Storm knocks out power, delays sporting events

Line of showers sweeps through

outages affect 45,000 BGE customers

August 26, 2007|By Jennifer Skalka and Gadi Dechter | Jennifer Skalka and Gadi Dechter,Sun reporters

Thunderstorms rumbled through the area last night, cutting power to thousands of homes, sending fans scrambling for cover at sporting events and otherwise dampening events across the region.

Severe storm warnings were issued for 16 Maryland counties as a line of rain showers and lightning moved through Frederick and Montgomery counties, the Baltimore area and out into the Chesapeake Bay.

About 45,000 customers of BGE were without power shortly after the storm, with the greatest outages reported in Anne Arundel County.

The weather also delayed the Ravens' preseason game against the Washington Redskins last night in Landover.

The storm reached FedEx Field about a half-hour before the 8 p.m. scheduled start, and the Redskins asked fans to leave their seats and take cover at 7:24 p.m. The players returned to the locker room.

The weather worsened at 7:45 p.m. After a series of loud claps of thunder, the lights went off several times at FedEx.

The weather cleared, however, and the game kicked off at 9:11 p.m., only to be halted for good in the third quarter when lightning was spotted in the area and a bank of lights went out. The game was officially called at 11:58 p.m.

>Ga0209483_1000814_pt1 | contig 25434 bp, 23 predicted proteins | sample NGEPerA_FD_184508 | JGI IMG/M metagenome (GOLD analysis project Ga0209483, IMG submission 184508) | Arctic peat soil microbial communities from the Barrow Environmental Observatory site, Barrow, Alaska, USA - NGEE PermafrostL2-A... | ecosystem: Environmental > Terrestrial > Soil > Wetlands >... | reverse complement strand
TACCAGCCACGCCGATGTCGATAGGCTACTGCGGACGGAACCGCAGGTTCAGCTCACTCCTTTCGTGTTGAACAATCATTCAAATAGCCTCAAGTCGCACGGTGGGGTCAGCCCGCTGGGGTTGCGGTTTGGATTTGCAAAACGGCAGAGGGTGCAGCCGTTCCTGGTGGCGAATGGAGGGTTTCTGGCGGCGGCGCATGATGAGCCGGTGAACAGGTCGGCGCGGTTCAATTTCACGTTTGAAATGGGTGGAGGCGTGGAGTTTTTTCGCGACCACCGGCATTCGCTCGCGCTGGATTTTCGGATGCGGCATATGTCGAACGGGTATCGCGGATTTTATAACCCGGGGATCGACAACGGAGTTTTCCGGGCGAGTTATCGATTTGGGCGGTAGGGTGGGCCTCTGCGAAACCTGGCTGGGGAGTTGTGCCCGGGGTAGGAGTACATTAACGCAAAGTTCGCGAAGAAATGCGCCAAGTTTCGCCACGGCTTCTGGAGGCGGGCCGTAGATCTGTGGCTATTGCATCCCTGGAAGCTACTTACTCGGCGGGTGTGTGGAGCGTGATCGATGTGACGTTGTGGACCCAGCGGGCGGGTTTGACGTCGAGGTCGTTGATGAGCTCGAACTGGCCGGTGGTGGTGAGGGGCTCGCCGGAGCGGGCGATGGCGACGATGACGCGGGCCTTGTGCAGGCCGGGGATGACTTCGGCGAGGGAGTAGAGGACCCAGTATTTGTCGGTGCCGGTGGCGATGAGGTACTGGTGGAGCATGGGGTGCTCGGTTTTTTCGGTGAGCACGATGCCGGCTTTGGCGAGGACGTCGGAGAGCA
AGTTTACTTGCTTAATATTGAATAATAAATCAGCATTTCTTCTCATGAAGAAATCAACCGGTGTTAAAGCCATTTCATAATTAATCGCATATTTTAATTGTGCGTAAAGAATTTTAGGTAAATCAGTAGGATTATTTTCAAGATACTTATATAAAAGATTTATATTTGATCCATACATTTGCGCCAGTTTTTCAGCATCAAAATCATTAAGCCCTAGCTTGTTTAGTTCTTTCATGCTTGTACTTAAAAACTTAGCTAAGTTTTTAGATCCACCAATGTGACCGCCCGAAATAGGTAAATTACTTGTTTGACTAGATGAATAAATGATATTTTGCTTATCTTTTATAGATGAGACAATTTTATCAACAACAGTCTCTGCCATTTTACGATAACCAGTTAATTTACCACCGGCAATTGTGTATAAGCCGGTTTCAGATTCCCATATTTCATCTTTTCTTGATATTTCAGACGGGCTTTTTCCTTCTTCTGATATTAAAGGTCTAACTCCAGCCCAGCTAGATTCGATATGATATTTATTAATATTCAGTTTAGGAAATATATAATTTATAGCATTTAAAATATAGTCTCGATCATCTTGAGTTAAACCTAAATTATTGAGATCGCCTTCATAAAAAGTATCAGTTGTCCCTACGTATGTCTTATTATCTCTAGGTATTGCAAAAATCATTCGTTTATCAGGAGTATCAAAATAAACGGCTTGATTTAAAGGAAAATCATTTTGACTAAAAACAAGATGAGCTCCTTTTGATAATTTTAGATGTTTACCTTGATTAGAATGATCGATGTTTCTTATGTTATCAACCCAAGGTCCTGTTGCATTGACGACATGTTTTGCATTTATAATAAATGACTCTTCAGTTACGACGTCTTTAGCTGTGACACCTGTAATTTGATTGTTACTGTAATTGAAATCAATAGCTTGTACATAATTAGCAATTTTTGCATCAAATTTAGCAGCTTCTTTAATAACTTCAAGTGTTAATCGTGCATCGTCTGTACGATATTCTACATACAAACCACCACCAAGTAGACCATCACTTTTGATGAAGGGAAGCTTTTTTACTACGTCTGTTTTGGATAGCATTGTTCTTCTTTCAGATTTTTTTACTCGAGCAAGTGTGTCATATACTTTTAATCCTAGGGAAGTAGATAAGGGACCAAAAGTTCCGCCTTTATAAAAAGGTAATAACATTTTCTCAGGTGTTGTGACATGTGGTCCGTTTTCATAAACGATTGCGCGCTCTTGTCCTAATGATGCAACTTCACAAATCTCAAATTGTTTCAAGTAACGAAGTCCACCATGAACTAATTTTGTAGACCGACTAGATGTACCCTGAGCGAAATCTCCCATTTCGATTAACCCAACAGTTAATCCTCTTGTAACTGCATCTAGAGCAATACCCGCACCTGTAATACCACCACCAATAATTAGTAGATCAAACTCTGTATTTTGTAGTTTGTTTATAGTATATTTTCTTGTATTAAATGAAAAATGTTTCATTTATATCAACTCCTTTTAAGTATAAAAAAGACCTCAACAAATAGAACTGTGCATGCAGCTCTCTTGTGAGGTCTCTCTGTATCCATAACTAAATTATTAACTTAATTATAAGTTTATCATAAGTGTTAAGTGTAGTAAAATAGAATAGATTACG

Earlier, at Oriole Park, B.J. Surhoff didn't let the storm halt his induction into the Orioles Hall of Fame. He spoke as lightning flashed, the wind swirled and team employees began removing the plants and flowers from the stage so they wouldn't blow away.

The Orioles game, scheduled to begin at 7:15 p.m., didn't get under way until 9:06 p.m.

Lightning also suspended play at an Inner Harbor volleyball tournament, sending athletes in their swimsuits fleeing for cover under a pergola in Rash Field. But as the rain slowed to a trickle a band struck up and the soaked players headed for a nearby beer truck for an end-of-season celebration.

Todd G. Webster, the founder of Baltimore Beach, said: "Rain never stops us." He vowed that the tournament would continue, even on waterlogged sand.

As of 11 p.m. yesterday, BGE reported that power had been restored to all but 32,000 customers. About 15,000 of those were in Anne Arundel County, compared with 5,000 homes in the city, 7,000 in Baltimore County and 990 in Howard County.

PEPCO reported about 2,700 customers still without power in Maryland late last night, most of them in Prince George's County.

A National Weather Service spokesman said the high in Baltimore yesterday was 96 degrees, just under the 97-degree record set in 1968. Slightly cooler temperatures are expected over the next few days.

"We're not going to be quite as warm as we were today," Rick Winther, a National Weather Service meteorologist, said last night.

Baltimore temperatures will hover around 90 degrees today, and are expected to drop to the mid-80s tomorrow, Winther said.

jennifer.skalka@baltsun.com gadi.dechter@baltsun.com

Sun reporters Jamison Hensley and Roch Kubato contributed to this article.

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